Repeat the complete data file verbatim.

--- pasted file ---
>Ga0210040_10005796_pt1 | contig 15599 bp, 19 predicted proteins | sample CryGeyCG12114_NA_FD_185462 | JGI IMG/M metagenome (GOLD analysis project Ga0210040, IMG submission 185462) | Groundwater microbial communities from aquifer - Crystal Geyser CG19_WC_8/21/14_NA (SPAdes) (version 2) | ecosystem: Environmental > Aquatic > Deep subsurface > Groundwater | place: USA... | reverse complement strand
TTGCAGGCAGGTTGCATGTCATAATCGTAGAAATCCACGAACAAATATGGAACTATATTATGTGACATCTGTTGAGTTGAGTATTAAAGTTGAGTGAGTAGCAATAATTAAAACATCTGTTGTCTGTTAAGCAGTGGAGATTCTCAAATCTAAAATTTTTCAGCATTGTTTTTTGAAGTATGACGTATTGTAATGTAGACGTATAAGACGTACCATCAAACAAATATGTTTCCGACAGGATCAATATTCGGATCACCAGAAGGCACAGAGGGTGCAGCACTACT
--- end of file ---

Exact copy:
>Ga0210040_10005796_pt1 | contig 15599 bp, 19 predicted proteins | sample CryGeyCG12114_NA_FD_185462 | JGI IMG/M metagenome (GOLD analysis project Ga0210040, IMG submission 185462) | Groundwater microbial communities from aquifer - Crystal Geyser CG19_WC_8/21/14_NA (SPAdes) (version 2) | ecosystem: Environmental > Aquatic > Deep subsurface > Groundwater | place: USA... | reverse complement strand
TTGCAGGCAGGTTGCATGTCATAATCGTAGAAATCCACGAACAAATATGGAACTATATTATGTGACATCTGTTGAGTTGAGTATTAAAGTTGAGTGAGTAGCAATAATTAAAACATCTGTTGTCTGTTAAGCAGTGGAGATTCTCAAATCTAAAATTTTTCAGCATTGTTTTTTGAAGTATGACGTATTGTAATGTAGACGTATAAGACGTACCATCAAACAAATATGTTTCCGACAGGATCAATATTCGGATCACCAGAAGGCACAGAGGGTGCAGCACTACT